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NOVEMBER 2020 NEWSLETTER

September Newsletter

We Care! Erin Brock

The Learn More Center is more than just a place to go to learn math or reading. It’s a place where you can connect with people who have lived entirely different lives from yours, but somehow understand who you are and what you’re going through. It’s a place where you don’t have to feel alone. Each person who walks through our doors has lived a unique, complex, life. Some have faced trauma, abuse, or other hardships. But at Learn More Center, we commit to spreading love and understanding, making it our goal to care about every student. You may come to us with the goal of getting your diploma or learning a new language, but you will leave with a new family and a large group of people who care about you. Your past is your own, but the Learn More Center is here to shape the way for your future!

Be Present: As a Person, in Real Life. By Erin Brock

Wherever you are right now, how many things do you notice around you? If you’re sitting outside, do you hear the birds chirping or smell the fresh grass and pure earth? If you’re inside, do you hear the buzz of the air conditioner or the sound of the world outside your windows? Often, we realize that we missed something that was going on around us all because
we weren’t paying attention. We weren’t present. It can be so easy to become engulfed with the world going on inside our heads. Our
minds spin with thoughts about the past and the future, thinking about what we’ve done and what we’re about to do. But it’s important to take a step back and remember to be present in the moment! Sometimes the greatest things we can do for ourselves are taking a step back, breathing deeply, and being grateful for where we are. If you find yourself thinking more about what’s next in life or what’s passed instead of what is happening right now, it can be easy to feel stressed or upset. Remember to be present and stay grounded. One way or another, everything will sort itself out and as long as we remember to appreciate the moments we’re in, we can better appreciate the moments that are coming.

August Newsletter

July Newsletter

The Power of Educated Parents

While I always knew I wanted to go to college, I wasn’t sure how to get started with the process. Thankfully, something fortuitous happened for me at just the right time: when both of my parents earned their GEDs, they went straight to our local community college and signed up for classes. When I graduated from high school the next year, I followed, and I was privileged to get to take a couple of classes with them before I transferred to a four-year college. Going to college with them is a treasured memory. It helped me, a shy young woman, acclimate to a new environment. It was a natural next step for me, one that would have been more difficult if my parents had not led the way.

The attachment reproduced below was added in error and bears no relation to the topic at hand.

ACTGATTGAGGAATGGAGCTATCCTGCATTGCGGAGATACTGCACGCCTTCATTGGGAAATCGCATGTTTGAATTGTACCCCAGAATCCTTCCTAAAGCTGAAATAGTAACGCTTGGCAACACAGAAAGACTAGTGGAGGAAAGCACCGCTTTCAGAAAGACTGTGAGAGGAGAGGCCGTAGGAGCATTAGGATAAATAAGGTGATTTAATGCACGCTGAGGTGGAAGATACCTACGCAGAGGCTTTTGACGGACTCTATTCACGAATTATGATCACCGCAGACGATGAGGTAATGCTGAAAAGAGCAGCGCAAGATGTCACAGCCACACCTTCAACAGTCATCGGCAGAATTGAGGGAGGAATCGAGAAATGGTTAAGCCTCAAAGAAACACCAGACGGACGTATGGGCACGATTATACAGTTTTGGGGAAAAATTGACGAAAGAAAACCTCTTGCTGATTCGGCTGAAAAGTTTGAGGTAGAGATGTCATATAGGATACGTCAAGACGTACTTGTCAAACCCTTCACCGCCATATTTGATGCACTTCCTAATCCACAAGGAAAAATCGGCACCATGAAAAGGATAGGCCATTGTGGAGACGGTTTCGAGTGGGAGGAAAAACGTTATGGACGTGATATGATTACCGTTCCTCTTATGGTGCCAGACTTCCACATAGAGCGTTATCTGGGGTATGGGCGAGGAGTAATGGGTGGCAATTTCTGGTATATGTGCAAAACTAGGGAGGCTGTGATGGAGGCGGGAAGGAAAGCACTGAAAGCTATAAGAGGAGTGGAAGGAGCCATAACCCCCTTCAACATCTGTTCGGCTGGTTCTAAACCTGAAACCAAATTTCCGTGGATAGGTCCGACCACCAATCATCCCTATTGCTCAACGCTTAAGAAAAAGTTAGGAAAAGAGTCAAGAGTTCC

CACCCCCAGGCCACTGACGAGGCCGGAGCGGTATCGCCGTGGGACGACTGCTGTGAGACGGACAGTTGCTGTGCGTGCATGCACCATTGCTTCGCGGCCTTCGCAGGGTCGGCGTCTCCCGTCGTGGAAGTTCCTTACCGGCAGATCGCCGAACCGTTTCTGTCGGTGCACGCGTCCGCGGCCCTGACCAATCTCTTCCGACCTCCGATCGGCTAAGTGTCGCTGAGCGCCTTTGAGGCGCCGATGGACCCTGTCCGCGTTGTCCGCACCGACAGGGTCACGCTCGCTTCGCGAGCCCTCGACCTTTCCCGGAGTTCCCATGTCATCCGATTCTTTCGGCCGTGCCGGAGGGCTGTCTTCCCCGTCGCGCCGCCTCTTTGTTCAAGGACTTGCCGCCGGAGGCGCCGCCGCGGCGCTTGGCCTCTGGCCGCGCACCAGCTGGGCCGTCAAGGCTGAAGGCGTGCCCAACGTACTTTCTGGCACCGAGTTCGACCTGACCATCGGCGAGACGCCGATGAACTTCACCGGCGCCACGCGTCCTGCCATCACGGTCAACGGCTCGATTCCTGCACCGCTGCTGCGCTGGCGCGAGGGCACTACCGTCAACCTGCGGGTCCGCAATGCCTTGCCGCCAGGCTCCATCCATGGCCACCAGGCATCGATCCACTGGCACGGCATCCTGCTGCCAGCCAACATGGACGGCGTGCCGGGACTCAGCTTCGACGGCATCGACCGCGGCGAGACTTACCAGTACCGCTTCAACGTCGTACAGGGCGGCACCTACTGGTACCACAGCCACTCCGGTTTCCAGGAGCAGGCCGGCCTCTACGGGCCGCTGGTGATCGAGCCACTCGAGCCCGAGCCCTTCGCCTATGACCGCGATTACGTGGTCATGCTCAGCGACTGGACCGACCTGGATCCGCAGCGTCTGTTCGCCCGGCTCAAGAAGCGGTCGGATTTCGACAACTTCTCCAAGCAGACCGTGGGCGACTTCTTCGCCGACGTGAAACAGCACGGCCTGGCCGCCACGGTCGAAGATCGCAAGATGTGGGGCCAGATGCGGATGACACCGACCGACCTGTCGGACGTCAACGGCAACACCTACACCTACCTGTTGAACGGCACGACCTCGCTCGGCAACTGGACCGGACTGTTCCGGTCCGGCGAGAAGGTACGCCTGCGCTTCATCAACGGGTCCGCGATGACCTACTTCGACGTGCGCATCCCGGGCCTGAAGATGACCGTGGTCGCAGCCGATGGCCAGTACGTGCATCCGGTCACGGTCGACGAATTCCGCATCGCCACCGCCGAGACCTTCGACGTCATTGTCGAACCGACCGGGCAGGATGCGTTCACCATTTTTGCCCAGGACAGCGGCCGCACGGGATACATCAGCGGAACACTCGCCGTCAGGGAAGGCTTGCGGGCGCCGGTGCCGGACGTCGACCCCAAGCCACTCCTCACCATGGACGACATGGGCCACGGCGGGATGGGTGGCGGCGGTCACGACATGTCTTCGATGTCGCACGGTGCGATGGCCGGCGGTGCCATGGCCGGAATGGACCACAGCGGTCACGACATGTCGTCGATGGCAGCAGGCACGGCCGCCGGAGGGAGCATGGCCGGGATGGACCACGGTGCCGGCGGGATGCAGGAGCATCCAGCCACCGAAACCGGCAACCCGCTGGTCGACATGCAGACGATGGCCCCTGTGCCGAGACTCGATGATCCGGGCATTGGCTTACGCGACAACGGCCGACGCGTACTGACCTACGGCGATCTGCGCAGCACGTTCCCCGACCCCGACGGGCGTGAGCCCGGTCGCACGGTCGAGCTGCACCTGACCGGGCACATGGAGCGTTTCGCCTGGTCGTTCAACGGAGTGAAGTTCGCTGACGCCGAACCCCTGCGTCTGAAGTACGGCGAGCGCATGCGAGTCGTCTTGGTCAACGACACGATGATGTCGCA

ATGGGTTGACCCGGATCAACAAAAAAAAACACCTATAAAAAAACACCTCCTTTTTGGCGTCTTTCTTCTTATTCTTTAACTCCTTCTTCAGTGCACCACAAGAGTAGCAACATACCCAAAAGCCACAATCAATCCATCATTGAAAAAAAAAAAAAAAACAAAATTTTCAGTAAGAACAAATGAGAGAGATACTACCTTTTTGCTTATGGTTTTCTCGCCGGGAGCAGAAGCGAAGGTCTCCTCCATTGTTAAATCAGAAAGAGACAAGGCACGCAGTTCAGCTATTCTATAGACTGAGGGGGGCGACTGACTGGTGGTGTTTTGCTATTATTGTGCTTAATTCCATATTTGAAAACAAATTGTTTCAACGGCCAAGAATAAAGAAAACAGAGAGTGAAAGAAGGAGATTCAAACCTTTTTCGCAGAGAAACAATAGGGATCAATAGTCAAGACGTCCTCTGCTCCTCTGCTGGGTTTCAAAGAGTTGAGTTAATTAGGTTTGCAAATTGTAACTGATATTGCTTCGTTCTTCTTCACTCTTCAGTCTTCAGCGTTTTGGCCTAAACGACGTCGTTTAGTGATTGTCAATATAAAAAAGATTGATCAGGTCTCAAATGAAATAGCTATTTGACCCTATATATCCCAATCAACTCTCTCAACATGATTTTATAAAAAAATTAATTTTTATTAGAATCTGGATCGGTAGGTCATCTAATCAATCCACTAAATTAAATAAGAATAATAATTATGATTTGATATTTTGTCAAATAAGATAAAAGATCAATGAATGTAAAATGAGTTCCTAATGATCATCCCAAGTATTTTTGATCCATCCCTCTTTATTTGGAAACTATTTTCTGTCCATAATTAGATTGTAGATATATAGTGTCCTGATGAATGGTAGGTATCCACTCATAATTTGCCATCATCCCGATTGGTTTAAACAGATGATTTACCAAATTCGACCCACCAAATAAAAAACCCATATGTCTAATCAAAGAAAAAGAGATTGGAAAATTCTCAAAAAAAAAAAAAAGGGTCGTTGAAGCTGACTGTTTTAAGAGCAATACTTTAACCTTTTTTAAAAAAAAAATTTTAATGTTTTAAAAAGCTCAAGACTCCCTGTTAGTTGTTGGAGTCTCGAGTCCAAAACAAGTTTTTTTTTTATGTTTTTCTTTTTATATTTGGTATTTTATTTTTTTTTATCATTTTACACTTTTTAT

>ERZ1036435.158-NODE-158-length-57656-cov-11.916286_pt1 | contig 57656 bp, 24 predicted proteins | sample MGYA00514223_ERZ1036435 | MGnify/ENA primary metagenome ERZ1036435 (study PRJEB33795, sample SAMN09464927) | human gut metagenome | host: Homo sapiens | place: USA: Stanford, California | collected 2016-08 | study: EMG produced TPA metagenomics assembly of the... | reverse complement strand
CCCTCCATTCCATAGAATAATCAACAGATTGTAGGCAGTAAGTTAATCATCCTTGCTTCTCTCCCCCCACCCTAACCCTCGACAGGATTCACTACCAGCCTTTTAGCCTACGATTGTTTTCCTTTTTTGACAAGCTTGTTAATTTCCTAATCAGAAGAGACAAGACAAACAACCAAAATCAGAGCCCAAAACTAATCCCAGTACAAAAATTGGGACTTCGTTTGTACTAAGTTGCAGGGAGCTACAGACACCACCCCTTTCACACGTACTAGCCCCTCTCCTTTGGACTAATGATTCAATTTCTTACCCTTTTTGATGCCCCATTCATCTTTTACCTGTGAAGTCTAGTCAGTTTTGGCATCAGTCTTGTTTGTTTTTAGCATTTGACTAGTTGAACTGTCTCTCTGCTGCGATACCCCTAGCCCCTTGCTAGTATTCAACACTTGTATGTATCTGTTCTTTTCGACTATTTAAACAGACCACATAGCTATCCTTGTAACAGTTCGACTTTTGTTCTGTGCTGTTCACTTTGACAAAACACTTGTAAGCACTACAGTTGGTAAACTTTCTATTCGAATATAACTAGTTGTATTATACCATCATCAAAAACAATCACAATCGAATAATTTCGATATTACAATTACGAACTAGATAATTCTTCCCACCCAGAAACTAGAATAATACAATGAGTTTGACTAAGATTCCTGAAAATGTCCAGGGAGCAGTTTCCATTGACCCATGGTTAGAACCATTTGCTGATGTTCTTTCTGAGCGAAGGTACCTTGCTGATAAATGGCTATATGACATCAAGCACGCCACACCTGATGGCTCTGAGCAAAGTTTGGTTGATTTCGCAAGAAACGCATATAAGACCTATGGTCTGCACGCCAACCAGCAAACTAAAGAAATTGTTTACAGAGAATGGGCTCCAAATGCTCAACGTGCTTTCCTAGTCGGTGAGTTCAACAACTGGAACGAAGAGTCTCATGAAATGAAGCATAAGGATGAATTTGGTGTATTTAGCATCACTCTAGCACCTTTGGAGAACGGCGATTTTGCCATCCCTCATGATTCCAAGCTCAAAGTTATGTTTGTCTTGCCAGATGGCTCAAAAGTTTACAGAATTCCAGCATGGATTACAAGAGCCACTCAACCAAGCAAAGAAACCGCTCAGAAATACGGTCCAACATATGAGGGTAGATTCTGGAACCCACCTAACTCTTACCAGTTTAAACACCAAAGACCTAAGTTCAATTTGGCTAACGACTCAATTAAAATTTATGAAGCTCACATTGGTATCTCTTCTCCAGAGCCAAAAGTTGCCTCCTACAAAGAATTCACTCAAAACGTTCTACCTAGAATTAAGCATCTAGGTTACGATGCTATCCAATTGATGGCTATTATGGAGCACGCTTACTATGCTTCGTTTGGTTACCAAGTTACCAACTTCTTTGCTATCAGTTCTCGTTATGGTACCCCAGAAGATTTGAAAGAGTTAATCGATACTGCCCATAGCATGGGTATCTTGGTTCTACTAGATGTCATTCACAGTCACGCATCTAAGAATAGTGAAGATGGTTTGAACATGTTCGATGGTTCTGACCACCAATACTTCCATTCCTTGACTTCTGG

Not everyone has had that unique experience, but research shows that the education level of parents can have an effect on their children. A College Board/National Journal survey conducted in 2014 provided some interesting insights: Eighty percent of those with both parents who hold college degrees said their parents wanted them to go on to a four-year college or university. Only 29 percent in families without degrees were encouraged to do so. Their parents instead suggested they get a job or enter the military.

There is an economic benefit to children whose parents are educated, too. The National Center for Children in Poverty found in 2015 that less educated parents translated to lower household incomes. Eighty-six percent of children living with parents without a high school degree are in low-income families, the study shows.

As a result, because families without higher education aren’t as likely to encourage their children to go on to college, the cycle of poverty is often carried on to the next generation. Not only can poverty cause physical harm to children through a lack of basic necessities, but it can cause stress and behavioral issues throughout the family, resulting in problems in relationships and school.

My parents, degrees in hand, quickly moved the family from economically depressed West Virginia, where my dad was out of work, to Indiana where he found a job within a week. I (eventually) went on to get not only my bachelor’s but also my master’s degree. I can attest to the influence of parents’ education on a child.